PDAC Short Course Presentations

New geophysical and geological insights into how crustal architecture influences the gold and base metal endowment of Precambrian terranes

In March 2023, MERC led a sold-out Short Course at PDAC. The presentation slides are now available for download online.

Course description 

The timing and distribution of mineralization in Precambrian Orogens is influenced by crustal architecture, often established long before mineralization occurs. Gold occurrences in such settings are commonly associated with crustal-scale faults. Once established, these faults provide critical pathways for hydrothermal and mineralizing fluids which during repeated fault reactivations can result in remobilization or introduction of new auriferous fluids resulting in overprinting gold events.

This one-day course highlights new results from Laurentian University’s Metal Earth project, which generated more than 1,000 km of reflection seismic, magnetotelluric and gravity surveys that have provided some of the highest resolution imaging across 13 transects with differing mineral endowment in granite-greenstone terranes of the Superior and Southern provinces. The results highlight crustal architecture and metallogeny derived through the integration of geophysical studies at detailed and regional scales integrated with geological, geochemical and geochronological data.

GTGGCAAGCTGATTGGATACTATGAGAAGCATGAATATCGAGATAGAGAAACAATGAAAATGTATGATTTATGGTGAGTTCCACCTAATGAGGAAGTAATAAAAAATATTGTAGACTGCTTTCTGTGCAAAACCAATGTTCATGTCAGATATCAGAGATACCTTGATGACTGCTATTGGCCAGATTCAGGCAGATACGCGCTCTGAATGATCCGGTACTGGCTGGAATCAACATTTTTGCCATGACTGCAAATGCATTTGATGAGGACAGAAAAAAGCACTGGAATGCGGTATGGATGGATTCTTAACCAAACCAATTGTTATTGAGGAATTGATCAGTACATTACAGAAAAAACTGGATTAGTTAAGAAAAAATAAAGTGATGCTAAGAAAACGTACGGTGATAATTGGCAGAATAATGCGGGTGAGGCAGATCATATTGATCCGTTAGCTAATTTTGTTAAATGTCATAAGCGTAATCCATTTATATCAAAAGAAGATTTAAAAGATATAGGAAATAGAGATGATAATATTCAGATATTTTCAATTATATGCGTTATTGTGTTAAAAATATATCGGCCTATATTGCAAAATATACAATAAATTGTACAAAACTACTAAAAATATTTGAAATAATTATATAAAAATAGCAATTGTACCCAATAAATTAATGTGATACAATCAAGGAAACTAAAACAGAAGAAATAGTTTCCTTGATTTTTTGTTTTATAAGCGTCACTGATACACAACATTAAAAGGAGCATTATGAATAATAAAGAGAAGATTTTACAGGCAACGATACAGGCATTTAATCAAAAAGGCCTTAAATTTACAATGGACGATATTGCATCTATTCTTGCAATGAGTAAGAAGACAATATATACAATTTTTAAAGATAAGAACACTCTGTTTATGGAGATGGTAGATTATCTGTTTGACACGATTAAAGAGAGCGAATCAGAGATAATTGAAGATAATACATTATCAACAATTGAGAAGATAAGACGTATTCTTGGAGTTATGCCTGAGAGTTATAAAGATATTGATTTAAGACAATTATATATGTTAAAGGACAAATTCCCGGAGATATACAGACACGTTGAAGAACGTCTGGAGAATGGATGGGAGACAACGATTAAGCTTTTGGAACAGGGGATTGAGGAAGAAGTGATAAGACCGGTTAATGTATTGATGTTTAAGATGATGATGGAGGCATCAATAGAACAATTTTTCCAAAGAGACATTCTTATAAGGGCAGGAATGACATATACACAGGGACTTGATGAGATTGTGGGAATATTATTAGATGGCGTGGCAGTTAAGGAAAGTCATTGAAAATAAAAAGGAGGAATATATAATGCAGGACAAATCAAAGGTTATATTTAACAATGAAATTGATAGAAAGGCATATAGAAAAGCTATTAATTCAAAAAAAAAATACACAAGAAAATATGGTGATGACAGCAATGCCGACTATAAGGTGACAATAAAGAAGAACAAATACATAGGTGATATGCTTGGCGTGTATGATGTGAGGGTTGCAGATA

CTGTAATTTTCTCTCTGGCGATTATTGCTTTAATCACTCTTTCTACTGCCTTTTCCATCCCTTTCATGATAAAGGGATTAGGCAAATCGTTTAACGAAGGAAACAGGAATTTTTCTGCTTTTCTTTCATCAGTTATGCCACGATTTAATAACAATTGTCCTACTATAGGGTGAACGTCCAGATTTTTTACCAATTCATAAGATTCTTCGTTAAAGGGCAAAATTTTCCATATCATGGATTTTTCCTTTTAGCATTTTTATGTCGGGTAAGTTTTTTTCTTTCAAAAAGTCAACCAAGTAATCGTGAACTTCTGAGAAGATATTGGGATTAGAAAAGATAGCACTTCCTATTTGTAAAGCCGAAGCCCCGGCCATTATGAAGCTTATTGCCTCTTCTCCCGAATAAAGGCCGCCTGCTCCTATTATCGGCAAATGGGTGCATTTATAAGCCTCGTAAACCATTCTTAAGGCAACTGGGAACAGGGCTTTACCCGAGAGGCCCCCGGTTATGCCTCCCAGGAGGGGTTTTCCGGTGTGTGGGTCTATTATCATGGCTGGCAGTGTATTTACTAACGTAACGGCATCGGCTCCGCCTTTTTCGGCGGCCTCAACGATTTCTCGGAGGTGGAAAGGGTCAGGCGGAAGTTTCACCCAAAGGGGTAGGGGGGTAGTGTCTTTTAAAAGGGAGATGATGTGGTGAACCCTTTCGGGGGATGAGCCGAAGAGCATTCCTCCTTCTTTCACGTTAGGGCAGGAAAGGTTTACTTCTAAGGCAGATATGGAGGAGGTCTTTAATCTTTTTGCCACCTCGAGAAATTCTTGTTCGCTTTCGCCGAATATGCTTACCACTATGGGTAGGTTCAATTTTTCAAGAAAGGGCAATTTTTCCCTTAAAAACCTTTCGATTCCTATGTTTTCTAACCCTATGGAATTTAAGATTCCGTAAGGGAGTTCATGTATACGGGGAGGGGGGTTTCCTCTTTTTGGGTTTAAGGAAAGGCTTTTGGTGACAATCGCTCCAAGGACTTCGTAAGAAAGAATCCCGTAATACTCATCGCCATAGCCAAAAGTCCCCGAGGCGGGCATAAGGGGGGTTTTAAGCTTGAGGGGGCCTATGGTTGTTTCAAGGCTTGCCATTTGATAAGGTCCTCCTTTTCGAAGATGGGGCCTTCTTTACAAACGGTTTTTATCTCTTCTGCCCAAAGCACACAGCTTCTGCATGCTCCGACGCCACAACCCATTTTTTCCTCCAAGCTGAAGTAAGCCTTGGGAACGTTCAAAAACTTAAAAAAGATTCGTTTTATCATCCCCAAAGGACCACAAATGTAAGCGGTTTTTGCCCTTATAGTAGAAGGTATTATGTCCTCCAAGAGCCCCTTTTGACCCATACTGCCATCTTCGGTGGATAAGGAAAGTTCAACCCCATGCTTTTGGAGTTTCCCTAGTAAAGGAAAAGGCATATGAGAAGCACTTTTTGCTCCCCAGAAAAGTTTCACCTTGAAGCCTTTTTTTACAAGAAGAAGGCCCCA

Metal Earth researchers presenting in the first half of the course focus on the geophysical techniques utilized at regional- and high-resolution scales, including new reflection and passive seismic, magnetotelluric and audio magnetotelluric, gravimetric and magnetic data. Areas of focus include the Larder, Timmins and Red Lake gold camps and the eastern part of the Sudbury Ni-Cu-PGE camp. Cost-benefit and the relative effectiveness of seismic technologies are also discussed.

Researchers leading the second half of the course focus on the crustal architecture and metallogenic comparisons of the endowed gold camps in the Timmins and Matheson areas versus the less-endowed Swayze and Rainy River areas. The crustal architecture of the volcanogenic massive sulfide (VMS) endowed Noranda and Sturgeon Lake camps is also compared. These contributions emphasize the integration of field and laboratory geological, geochemical and geophysical studies providing new insights into the geological and metallogenic framework of endowed terranes and the architecture of the structural conduits controlling the upward migration of melts and mineralizing hydrothermal fluids. A presentation on mineral potential mapping is included to provide more focused guidance into specific areas of higher mineral potential.

Questions? Contact John Ayer at jayer@laurentian.ca.

Interested in more of the latest research from Metal Earth? Watch research presentations on the Metal Earth YouTube playlist


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